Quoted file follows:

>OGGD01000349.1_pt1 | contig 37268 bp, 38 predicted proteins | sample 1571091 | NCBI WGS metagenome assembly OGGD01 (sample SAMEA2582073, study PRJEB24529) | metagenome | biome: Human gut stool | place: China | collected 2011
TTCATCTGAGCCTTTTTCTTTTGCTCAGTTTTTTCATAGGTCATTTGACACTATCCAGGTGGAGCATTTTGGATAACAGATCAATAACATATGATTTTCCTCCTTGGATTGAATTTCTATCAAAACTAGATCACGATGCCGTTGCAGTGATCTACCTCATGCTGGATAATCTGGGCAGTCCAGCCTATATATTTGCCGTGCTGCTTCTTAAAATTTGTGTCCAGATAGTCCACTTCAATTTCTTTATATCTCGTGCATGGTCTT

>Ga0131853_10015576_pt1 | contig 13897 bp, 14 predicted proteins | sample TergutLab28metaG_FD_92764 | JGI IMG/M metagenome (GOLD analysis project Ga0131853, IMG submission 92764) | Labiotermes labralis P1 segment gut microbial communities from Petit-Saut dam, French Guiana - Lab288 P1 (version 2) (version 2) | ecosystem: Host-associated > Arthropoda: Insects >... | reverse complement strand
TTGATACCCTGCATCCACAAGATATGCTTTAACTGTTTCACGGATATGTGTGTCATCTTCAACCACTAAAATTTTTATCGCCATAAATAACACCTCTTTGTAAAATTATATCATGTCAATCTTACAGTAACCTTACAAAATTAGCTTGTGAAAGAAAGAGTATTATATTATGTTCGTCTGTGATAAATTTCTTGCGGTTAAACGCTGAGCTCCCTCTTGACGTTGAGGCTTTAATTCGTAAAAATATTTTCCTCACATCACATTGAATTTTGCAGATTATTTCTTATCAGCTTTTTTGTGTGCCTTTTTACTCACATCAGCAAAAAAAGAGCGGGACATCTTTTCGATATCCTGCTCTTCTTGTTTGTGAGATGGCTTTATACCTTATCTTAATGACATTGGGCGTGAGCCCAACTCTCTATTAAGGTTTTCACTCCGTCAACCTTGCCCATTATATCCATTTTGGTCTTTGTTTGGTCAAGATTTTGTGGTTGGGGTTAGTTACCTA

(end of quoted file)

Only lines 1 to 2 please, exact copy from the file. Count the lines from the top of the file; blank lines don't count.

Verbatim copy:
>OGGD01000349.1_pt1 | contig 37268 bp, 38 predicted proteins | sample 1571091 | NCBI WGS metagenome assembly OGGD01 (sample SAMEA2582073, study PRJEB24529) | metagenome | biome: Human gut stool | place: China | collected 2011
TTCATCTGAGCCTTTTTCTTTTGCTCAGTTTTTTCATAGGTCATTTGACACTATCCAGGTGGAGCATTTTGGATAACAGATCAATAACATATGATTTTCCTCCTTGGATTGAATTTCTATCAAAACTAGATCACGATGCCGTTGCAGTGATCTACCTCATGCTGGATAATCTGGGCAGTCCAGCCTATATATTTGCCGTGCTGCTTCTTAAAATTTGTGTCCAGATAGTCCACTTCAATTTCTTTATATCTCGTGCATGGTCTT